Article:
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seeking the music of Sleepy Hollow

GUEST,leeneia 07 Dec 15 - 07:01 PM
cnd 07 Dec 15 - 09:07 PM
GUEST,leeneia 08 Dec 15 - 12:28 AM
GUEST,leeneia 08 Dec 15 - 12:33 AM
GUEST 09 Dec 15 - 08:54 PM
LadyJean 09 Dec 15 - 11:32 PM
GUEST,leeneia 10 Dec 15 - 01:33 AM
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Subject: seeking the music of Sleepy Hollow
From: GUEST,leeneia
Date: 07 Dec 15 - 07:01 PM

Recently I re-read the Legend of Sleepy Hollow by Washington Irving. It's a more intelligent story than I remembered from my high-school years. Worth a read.

As you may recall, Ichabod Crane ("the flogger of urchins")dreams of marrying the lovely Katrina Van Tassel, the heiress of a fine farm. One evening, the Van Tassels have a dinner and dance, and we learn this about the music:

"And now the music of the common room or hall summoned to the dance.   The musician was an old, gray-headed negro, who had been the itinerant orchestra of the neighborhood for more than half a century. The greater part of the time he scraped away on two or three strings, accompanying every movement of the bow with a motion of the head; bowing almost to the ground, and stamping with his foot whenever a fresh couple were to start. "

I'm curious about what this Dutch-American-Negro music would have been like. (I am not interested in political correctness. I'm interested in music.) The reference to playing two or three strings at once means there was harmony. I've found a website with music of the Hudson River, but it seems to be vocal and later in age - almost music hall music.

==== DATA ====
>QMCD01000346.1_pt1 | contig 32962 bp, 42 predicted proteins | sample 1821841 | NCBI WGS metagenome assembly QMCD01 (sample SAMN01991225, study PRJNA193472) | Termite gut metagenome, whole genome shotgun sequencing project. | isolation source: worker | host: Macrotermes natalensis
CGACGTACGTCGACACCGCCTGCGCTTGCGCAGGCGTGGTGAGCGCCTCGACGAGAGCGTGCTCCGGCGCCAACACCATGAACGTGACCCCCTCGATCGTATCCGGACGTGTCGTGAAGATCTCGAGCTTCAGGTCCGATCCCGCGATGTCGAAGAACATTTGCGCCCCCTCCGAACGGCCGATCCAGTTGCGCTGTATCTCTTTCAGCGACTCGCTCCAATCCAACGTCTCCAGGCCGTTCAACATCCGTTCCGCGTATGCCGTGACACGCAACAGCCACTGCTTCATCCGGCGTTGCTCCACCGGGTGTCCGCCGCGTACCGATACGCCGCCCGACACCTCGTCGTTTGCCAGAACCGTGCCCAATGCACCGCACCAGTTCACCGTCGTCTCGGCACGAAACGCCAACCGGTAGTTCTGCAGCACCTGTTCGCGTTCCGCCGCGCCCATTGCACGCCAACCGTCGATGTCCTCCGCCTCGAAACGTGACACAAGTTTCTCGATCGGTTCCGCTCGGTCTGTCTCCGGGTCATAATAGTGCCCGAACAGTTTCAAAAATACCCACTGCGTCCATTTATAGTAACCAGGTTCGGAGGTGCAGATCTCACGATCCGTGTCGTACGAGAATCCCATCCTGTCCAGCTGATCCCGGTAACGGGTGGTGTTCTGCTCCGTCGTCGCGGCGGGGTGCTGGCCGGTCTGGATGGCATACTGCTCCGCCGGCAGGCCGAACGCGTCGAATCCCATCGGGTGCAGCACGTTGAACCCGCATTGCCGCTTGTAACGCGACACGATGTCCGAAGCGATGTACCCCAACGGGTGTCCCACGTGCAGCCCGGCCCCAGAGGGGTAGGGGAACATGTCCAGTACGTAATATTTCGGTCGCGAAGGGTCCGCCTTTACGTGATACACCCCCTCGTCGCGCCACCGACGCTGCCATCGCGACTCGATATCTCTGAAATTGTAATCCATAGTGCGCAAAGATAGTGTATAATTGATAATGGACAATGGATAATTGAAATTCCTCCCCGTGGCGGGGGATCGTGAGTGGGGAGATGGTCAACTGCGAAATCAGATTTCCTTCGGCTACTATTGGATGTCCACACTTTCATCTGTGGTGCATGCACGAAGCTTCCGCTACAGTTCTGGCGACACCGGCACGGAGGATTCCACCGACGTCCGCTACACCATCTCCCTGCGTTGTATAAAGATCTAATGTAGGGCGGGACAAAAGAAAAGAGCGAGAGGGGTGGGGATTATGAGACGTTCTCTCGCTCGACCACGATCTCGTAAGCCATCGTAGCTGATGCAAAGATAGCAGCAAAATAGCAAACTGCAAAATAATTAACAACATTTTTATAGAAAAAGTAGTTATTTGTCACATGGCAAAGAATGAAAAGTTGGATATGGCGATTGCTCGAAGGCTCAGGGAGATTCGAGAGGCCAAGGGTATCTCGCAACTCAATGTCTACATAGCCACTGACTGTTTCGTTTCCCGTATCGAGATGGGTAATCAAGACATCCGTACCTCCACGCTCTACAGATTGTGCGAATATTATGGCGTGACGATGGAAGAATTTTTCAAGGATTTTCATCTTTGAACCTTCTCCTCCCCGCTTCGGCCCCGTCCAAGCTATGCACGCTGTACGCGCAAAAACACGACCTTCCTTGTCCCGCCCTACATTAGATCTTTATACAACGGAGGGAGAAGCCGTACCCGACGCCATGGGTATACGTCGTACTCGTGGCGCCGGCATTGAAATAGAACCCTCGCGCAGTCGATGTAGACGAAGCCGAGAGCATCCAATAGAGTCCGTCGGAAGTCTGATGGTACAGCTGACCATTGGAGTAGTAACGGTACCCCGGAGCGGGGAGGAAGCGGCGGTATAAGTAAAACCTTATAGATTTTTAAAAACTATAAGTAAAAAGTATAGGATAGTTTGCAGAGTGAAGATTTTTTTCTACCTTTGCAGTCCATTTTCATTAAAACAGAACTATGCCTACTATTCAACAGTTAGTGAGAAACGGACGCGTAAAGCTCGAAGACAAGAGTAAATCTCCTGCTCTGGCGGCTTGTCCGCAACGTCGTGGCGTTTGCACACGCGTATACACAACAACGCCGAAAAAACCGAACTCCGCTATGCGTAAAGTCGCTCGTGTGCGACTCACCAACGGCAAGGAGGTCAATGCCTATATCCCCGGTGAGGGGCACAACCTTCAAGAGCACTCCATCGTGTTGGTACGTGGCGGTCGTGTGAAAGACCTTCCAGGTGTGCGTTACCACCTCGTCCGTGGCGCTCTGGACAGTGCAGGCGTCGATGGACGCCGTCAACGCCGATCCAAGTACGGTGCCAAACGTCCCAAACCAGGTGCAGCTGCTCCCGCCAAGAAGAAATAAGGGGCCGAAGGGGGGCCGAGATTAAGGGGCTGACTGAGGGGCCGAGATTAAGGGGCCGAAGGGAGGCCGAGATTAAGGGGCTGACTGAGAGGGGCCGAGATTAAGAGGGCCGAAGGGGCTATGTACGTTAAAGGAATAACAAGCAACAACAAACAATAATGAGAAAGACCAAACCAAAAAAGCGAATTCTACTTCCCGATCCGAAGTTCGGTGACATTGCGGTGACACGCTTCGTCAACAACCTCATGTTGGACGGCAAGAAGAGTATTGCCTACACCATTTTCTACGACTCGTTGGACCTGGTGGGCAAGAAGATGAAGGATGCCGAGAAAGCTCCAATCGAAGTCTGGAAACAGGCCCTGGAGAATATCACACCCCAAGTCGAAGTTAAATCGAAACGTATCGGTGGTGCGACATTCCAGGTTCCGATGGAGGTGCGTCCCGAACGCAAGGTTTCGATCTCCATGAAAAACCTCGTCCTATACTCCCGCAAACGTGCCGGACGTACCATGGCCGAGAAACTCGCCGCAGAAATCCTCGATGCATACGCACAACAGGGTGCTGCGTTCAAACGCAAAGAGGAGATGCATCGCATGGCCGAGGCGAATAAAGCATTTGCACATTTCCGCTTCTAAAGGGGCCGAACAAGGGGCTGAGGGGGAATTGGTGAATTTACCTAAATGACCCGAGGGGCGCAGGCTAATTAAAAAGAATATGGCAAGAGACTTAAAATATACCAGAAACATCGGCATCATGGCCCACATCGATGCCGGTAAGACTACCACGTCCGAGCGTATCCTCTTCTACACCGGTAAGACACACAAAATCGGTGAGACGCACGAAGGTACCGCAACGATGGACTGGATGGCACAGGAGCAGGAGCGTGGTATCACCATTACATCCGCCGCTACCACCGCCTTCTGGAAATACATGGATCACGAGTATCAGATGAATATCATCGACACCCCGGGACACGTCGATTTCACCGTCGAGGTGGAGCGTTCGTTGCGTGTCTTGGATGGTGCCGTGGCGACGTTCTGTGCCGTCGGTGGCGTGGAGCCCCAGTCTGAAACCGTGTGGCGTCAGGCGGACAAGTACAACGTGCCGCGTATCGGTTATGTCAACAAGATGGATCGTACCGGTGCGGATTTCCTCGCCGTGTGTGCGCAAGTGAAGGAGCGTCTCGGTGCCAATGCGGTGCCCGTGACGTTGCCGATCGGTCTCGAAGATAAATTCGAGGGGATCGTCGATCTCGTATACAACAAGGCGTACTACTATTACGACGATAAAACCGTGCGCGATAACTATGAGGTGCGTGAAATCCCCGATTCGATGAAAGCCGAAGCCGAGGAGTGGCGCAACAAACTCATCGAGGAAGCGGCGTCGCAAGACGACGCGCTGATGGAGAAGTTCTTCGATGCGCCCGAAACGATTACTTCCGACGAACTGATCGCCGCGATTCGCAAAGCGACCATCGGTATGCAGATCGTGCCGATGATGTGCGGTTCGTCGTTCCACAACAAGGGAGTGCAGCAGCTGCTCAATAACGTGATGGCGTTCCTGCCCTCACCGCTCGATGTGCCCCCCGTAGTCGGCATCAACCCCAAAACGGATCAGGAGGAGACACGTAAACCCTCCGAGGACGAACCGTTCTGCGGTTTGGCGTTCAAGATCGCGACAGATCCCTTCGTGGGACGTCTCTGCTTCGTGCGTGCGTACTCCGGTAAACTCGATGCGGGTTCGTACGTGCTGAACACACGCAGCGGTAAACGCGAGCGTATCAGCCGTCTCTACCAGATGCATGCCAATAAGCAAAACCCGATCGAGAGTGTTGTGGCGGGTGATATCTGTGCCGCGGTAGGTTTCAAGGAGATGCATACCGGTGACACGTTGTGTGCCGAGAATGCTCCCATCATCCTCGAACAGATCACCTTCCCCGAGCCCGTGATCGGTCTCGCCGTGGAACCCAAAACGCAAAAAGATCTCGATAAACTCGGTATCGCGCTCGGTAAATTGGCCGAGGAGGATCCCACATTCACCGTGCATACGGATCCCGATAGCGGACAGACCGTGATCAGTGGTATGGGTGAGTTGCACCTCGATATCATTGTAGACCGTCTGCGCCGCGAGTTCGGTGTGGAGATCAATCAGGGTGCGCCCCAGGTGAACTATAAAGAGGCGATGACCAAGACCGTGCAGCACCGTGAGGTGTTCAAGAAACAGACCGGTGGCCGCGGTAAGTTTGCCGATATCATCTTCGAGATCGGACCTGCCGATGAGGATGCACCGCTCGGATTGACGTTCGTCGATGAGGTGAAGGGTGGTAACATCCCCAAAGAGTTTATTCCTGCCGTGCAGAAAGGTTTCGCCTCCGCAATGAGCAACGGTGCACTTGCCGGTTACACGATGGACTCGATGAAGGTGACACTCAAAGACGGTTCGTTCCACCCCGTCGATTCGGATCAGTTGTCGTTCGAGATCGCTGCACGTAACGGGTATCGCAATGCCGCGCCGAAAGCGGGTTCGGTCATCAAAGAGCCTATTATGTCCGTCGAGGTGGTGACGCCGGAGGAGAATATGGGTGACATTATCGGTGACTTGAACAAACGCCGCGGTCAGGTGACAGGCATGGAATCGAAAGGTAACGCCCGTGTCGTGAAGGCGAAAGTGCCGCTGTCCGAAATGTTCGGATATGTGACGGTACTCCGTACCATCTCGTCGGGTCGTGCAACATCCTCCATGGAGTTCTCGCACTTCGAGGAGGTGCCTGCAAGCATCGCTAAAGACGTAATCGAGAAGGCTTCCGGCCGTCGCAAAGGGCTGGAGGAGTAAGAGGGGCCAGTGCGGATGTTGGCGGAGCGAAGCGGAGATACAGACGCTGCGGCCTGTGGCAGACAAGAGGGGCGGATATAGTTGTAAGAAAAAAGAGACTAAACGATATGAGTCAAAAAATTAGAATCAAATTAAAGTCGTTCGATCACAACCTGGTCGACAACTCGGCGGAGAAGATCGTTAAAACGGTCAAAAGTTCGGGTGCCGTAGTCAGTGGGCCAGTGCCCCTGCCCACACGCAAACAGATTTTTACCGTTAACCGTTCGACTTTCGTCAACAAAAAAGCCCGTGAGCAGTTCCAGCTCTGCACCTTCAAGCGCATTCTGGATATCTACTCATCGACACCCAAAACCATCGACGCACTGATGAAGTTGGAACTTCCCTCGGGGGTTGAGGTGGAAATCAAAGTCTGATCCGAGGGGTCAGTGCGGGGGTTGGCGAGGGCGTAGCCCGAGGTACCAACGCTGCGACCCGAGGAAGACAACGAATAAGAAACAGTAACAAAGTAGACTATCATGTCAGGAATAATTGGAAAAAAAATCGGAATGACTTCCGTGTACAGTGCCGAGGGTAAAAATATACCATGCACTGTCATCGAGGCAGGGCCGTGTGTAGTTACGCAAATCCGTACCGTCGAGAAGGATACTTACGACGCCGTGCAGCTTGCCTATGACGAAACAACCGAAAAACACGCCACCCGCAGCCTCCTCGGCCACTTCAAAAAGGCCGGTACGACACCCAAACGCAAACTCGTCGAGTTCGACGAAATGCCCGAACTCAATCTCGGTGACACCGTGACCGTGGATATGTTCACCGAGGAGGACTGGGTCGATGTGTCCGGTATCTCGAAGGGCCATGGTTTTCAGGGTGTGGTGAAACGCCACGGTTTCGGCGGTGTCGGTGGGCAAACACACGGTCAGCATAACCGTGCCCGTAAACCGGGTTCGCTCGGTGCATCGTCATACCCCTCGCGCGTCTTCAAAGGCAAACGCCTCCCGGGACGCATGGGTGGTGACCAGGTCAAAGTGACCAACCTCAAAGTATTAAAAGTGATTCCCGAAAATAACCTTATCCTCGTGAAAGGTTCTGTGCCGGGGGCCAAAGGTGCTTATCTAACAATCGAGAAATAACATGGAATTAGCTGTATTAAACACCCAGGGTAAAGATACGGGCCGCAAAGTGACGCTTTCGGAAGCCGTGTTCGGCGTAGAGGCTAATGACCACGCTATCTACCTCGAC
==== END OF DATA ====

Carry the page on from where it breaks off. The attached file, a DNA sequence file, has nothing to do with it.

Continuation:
Any ideas about this intriguing dance music?


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Subject: RE: seeking the music of Sleepy Hollow
From: cnd
Date: 07 Dec 15 - 09:07 PM

Probably mostly what where the "standards" for early bluegrass bands, things like Durhams Reel, Virginia Reel, East Virginia Blues, just about anything ending in "reel," lots of highly Brit/Scots-influenced music, mostly stringbands in rural areas and classical music in high society. In America at least. Negro would probably be mostly working songs or spirituals.


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Subject: RE: seeking the music of Sleepy Hollow
From: GUEST,leeneia
Date: 08 Dec 15 - 12:28 AM

I'm hoping somebody with New York state connections will know something about a college or historical society that has some information or a music collection.


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Subject: RE: seeking the music of Sleepy Hollow
From: GUEST,leeneia
Date: 08 Dec 15 - 12:33 AM

Wikipedia says the story is set in 1790.    Dutch influence would still have been pretty strong.


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Subject: RE: seeking the music of Sleepy Hollow
From: GUEST
Date: 09 Dec 15 - 08:54 PM

refresh


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Subject: RE: seeking the music of Sleepy Hollow
From: LadyJean
Date: 09 Dec 15 - 11:32 PM

Sojourner Truth (Born Isabella Baumfre) was a slave in New York. Her first language was Dutch.


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Subject: RE: seeking the music of Sleepy Hollow
From: GUEST,leeneia
Date: 10 Dec 15 - 01:33 AM

How interesting, Lady Jean! I had no idea.

Slavery was ended in New York in 1827.


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